The Great British Country Fete

He comes up with some pretty good lines, but stand-up Russell Kane hasn’t mastered the art of creating a satisfying story.

Even at just 70 minutes long, this playfully executed mini-musical feels overstretched and repetitive.
But its heart is definitely in the right place as Graham Lappin’s rustic Farmer Joe stages a fete in protest over Tesco’s plans to take over the Suffolk village of Upham and swallow everything that gives it its character – not, perhaps, that that would be a totally bad thing given the selection of eccentrics who’ve set up their stalls.

There’s a little old lady with fascist leanings who will only make jam out of perfect, pale fruit; a pair of posh townies who’ve been vigorously milking an exhausted billy goat (cue a mimed demonstration which leaves no room for doubt as to the exact source of the unique ingredient of their yoghurt-style product), plus a female vicar who’s far too focussed on the local teenage boys and a simple young lad clutching a vicious-looking stuffed ferret. One can’t help but sympathise with Joe’s gay son who wants to escape from this social backwater to the techno throb of Brighton clubs.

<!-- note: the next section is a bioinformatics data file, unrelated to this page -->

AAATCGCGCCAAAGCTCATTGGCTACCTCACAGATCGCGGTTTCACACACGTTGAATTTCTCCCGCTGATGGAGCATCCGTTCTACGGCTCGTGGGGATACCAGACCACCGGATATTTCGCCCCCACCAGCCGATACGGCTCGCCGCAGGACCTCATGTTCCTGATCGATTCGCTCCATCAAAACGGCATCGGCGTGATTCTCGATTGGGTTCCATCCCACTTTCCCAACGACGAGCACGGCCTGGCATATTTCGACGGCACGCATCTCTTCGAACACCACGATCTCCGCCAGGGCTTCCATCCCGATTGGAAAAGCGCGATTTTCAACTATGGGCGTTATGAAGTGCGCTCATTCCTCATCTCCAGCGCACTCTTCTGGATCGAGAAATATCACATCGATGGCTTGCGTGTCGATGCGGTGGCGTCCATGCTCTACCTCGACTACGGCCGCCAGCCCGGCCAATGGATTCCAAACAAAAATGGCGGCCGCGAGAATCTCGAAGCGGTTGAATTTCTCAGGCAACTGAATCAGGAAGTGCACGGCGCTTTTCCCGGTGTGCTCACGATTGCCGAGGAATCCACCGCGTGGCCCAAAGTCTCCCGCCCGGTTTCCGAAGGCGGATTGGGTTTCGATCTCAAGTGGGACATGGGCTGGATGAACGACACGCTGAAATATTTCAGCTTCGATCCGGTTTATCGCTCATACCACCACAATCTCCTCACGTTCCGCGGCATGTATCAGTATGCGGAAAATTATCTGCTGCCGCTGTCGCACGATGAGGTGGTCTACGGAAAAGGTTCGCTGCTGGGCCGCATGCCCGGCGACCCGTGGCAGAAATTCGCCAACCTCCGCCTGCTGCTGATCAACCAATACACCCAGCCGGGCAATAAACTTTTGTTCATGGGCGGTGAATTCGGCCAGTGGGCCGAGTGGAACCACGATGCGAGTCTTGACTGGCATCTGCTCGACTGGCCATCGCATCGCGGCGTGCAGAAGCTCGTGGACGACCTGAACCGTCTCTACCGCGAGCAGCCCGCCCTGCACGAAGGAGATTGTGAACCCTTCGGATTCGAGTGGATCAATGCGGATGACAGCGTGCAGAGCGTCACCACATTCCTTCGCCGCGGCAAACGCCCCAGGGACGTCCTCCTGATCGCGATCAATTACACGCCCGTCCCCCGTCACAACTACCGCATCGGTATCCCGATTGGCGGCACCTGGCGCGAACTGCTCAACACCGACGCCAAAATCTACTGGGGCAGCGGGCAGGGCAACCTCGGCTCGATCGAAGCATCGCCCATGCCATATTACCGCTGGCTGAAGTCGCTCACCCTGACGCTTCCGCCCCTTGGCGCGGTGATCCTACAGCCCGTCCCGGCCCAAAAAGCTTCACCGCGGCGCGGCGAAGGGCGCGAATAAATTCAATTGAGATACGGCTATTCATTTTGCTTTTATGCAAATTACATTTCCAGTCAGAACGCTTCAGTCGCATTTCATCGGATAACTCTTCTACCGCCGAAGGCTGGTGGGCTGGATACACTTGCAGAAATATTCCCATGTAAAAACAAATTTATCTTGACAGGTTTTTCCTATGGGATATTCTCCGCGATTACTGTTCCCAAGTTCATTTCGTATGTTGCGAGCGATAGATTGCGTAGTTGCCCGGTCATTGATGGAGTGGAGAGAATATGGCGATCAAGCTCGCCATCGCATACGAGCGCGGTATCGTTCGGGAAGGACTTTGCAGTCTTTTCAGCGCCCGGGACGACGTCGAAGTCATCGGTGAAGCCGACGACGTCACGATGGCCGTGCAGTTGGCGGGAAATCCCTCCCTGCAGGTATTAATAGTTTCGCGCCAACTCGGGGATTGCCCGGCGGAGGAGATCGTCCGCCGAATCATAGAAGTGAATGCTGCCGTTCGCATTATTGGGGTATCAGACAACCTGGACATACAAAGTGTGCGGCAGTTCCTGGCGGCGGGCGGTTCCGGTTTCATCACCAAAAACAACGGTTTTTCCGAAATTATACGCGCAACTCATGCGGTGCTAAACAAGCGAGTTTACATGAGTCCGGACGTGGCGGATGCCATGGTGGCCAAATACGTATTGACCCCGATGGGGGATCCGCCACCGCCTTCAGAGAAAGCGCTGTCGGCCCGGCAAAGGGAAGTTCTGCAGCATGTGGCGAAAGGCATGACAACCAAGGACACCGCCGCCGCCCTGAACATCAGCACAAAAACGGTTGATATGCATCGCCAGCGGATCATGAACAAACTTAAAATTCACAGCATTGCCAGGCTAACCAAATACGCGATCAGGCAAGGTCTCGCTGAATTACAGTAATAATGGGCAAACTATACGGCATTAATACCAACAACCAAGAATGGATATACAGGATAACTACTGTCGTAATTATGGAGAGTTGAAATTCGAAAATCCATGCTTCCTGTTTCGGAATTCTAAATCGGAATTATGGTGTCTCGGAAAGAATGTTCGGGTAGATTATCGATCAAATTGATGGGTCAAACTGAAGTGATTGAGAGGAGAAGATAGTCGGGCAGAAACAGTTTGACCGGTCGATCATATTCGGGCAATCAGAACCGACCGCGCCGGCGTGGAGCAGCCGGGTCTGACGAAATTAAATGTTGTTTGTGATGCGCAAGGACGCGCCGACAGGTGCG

Completing the versatile cast of three (and sharing keyboard and guitar duties) Gabriel Vick and Katie Brayben bring the population to caricatured life and deliver Michael Bruce’s songs with gusto.

If only structure and material were just that bit stronger, their likeable enthusiasm would probably succeed in glossing over the cracks.
Still, with a glass or two of wine beforehand and a lashings of friendly summer indulgence, this jokey portrayal of the little man’s fight against the takeover of global corporations offers a few laughs, some strong singing and, if you’re lucky, a taste of homemade jam.

Bush Theatre, Shepherds Bush Green, W12 8QD
020 8743 5050
Tube: Shepherds Bush
Until 14th August

Review: Louise Kingsley